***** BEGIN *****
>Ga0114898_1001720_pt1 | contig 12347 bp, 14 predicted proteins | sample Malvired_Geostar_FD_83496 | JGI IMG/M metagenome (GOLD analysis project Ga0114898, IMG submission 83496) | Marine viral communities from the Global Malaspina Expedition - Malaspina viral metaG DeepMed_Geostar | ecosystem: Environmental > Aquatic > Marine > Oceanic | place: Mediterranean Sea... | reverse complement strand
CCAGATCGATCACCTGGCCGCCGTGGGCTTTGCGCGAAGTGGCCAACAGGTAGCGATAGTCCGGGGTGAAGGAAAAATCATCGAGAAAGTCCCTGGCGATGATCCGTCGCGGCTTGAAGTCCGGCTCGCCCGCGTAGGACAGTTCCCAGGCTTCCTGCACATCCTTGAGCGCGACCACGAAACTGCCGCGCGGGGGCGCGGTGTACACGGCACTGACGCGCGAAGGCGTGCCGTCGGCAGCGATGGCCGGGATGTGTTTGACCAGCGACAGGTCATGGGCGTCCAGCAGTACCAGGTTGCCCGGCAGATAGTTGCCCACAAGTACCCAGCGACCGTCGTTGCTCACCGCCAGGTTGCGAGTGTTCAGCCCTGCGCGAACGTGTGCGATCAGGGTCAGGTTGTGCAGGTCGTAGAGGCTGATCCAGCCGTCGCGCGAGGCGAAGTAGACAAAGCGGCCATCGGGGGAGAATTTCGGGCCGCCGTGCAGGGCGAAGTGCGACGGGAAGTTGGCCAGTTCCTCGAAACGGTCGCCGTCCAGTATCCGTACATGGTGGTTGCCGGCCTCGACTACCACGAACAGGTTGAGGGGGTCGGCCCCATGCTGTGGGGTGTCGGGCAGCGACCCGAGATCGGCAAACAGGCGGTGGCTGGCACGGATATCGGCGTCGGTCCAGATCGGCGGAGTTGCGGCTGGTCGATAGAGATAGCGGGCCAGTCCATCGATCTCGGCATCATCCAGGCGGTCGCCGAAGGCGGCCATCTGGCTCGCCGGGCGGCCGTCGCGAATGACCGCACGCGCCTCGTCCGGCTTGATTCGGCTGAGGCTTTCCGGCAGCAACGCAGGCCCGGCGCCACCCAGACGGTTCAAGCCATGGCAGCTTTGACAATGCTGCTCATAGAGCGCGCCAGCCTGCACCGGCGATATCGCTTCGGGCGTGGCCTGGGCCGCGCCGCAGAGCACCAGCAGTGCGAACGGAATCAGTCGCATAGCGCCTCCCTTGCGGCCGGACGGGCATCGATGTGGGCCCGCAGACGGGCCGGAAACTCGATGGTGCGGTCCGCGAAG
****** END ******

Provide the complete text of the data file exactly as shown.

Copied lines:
>Ga0114898_1001720_pt1 | contig 12347 bp, 14 predicted proteins | sample Malvired_Geostar_FD_83496 | JGI IMG/M metagenome (GOLD analysis project Ga0114898, IMG submission 83496) | Marine viral communities from the Global Malaspina Expedition - Malaspina viral metaG DeepMed_Geostar | ecosystem: Environmental > Aquatic > Marine > Oceanic | place: Mediterranean Sea... | reverse complement strand
CCAGATCGATCACCTGGCCGCCGTGGGCTTTGCGCGAAGTGGCCAACAGGTAGCGATAGTCCGGGGTGAAGGAAAAATCATCGAGAAAGTCCCTGGCGATGATCCGTCGCGGCTTGAAGTCCGGCTCGCCCGCGTAGGACAGTTCCCAGGCTTCCTGCACATCCTTGAGCGCGACCACGAAACTGCCGCGCGGGGGCGCGGTGTACACGGCACTGACGCGCGAAGGCGTGCCGTCGGCAGCGATGGCCGGGATGTGTTTGACCAGCGACAGGTCATGGGCGTCCAGCAGTACCAGGTTGCCCGGCAGATAGTTGCCCACAAGTACCCAGCGACCGTCGTTGCTCACCGCCAGGTTGCGAGTGTTCAGCCCTGCGCGAACGTGTGCGATCAGGGTCAGGTTGTGCAGGTCGTAGAGGCTGATCCAGCCGTCGCGCGAGGCGAAGTAGACAAAGCGGCCATCGGGGGAGAATTTCGGGCCGCCGTGCAGGGCGAAGTGCGACGGGAAGTTGGCCAGTTCCTCGAAACGGTCGCCGTCCAGTATCCGTACATGGTGGTTGCCGGCCTCGACTACCACGAACAGGTTGAGGGGGTCGGCCCCATGCTGTGGGGTGTCGGGCAGCGACCCGAGATCGGCAAACAGGCGGTGGCTGGCACGGATATCGGCGTCGGTCCAGATCGGCGGAGTTGCGGCTGGTCGATAGAGATAGCGGGCCAGTCCATCGATCTCGGCATCATCCAGGCGGTCGCCGAAGGCGGCCATCTGGCTCGCCGGGCGGCCGTCGCGAATGACCGCACGCGCCTCGTCCGGCTTGATTCGGCTGAGGCTTTCCGGCAGCAACGCAGGCCCGGCGCCACCCAGACGGTTCAAGCCATGGCAGCTTTGACAATGCTGCTCATAGAGCGCGCCAGCCTGCACCGGCGATATCGCTTCGGGCGTGGCCTGGGCCGCGCCGCAGAGCACCAGCAGTGCGAACGGAATCAGTCGCATAGCGCCTCCCTTGCGGCCGGACGGGCATCGATGTGGGCCCGCAGACGGGCCGGAAACTCGATGGTGCGGTCCGCGAAG